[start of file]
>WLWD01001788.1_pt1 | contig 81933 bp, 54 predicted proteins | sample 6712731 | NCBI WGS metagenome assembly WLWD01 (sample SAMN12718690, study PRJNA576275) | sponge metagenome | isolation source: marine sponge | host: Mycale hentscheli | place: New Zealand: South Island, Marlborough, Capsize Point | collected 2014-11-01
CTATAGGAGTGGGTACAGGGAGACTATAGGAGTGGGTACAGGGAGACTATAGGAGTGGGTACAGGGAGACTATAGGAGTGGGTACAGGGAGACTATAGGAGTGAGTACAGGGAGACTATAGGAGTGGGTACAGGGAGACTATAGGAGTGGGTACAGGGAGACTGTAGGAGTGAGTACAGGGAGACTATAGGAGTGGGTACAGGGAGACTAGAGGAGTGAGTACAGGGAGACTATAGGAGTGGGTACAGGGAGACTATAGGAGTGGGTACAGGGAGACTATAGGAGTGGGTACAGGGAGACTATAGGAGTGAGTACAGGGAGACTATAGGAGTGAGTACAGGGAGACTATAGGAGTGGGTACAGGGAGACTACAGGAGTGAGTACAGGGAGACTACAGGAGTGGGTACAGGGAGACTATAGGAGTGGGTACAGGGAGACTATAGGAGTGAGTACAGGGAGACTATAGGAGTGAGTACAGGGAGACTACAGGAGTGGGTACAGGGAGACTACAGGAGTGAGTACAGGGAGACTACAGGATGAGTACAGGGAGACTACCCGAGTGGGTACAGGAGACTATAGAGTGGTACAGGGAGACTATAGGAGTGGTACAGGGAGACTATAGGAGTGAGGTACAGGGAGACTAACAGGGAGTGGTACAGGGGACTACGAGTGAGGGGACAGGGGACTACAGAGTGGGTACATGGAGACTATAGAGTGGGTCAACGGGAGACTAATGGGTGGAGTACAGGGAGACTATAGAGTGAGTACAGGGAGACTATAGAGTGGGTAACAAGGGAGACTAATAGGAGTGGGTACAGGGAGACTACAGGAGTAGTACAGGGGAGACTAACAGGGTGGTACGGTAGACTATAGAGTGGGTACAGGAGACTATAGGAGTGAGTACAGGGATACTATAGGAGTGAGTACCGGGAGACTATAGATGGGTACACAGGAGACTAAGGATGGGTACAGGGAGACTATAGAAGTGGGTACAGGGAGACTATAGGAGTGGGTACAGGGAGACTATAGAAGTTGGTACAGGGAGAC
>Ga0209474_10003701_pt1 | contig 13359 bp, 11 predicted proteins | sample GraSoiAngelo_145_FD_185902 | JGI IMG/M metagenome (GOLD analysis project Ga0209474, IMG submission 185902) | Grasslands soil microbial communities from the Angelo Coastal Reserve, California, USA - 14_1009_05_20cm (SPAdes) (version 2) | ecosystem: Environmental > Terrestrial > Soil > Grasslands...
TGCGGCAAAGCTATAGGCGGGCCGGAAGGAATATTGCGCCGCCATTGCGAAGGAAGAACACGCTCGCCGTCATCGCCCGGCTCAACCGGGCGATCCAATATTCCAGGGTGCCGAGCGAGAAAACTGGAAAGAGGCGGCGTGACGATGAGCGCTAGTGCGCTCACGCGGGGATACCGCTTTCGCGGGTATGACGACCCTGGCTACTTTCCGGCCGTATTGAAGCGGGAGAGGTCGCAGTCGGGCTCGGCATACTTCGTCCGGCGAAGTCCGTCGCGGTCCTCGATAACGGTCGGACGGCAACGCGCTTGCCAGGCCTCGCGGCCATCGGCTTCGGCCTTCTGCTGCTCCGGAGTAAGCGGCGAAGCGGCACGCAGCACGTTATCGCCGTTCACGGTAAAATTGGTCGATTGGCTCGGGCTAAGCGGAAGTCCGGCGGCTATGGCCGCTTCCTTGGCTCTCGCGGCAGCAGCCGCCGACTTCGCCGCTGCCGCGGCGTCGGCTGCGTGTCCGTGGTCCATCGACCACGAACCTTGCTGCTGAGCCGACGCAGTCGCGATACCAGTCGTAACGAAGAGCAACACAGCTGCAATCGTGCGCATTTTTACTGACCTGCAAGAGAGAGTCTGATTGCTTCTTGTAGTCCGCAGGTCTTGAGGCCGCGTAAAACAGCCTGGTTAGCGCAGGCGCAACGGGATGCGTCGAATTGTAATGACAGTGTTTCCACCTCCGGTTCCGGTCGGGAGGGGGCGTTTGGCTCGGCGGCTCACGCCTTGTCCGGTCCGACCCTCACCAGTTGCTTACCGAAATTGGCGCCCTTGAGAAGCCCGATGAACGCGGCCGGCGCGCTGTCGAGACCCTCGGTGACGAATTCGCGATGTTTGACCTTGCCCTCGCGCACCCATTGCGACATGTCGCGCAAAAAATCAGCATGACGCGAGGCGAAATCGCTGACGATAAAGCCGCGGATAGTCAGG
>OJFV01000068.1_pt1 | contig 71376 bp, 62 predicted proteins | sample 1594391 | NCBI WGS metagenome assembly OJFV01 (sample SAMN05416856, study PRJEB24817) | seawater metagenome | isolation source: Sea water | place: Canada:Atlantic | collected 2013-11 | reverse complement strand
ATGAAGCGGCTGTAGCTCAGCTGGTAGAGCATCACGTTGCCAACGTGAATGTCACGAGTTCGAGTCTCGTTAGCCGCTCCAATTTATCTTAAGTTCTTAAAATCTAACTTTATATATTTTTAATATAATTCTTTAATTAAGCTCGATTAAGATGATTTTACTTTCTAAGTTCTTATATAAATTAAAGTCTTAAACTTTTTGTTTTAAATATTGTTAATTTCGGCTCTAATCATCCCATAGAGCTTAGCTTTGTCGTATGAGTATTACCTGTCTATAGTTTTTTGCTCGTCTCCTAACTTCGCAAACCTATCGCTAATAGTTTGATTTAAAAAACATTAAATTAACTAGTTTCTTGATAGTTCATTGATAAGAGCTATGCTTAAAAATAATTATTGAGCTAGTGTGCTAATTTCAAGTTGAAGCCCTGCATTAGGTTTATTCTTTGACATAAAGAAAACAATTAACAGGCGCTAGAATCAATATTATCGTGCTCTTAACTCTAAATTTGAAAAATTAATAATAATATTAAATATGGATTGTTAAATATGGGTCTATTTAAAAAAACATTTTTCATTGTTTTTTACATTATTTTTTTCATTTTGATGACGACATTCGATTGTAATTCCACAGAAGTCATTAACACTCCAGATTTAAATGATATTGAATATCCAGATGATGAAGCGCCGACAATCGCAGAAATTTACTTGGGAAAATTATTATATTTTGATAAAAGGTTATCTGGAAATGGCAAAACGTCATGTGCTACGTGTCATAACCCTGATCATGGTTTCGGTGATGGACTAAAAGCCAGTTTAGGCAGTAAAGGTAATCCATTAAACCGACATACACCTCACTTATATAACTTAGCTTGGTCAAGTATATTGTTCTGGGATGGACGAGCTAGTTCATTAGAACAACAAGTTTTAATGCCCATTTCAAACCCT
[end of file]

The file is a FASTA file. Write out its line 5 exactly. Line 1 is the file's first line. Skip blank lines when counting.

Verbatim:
>OJFV01000068.1_pt1 | contig 71376 bp, 62 predicted proteins | sample 1594391 | NCBI WGS metagenome assembly OJFV01 (sample SAMN05416856, study PRJEB24817) | seawater metagenome | isolation source: Sea water | place: Canada:Atlantic | collected 2013-11 | reverse complement strand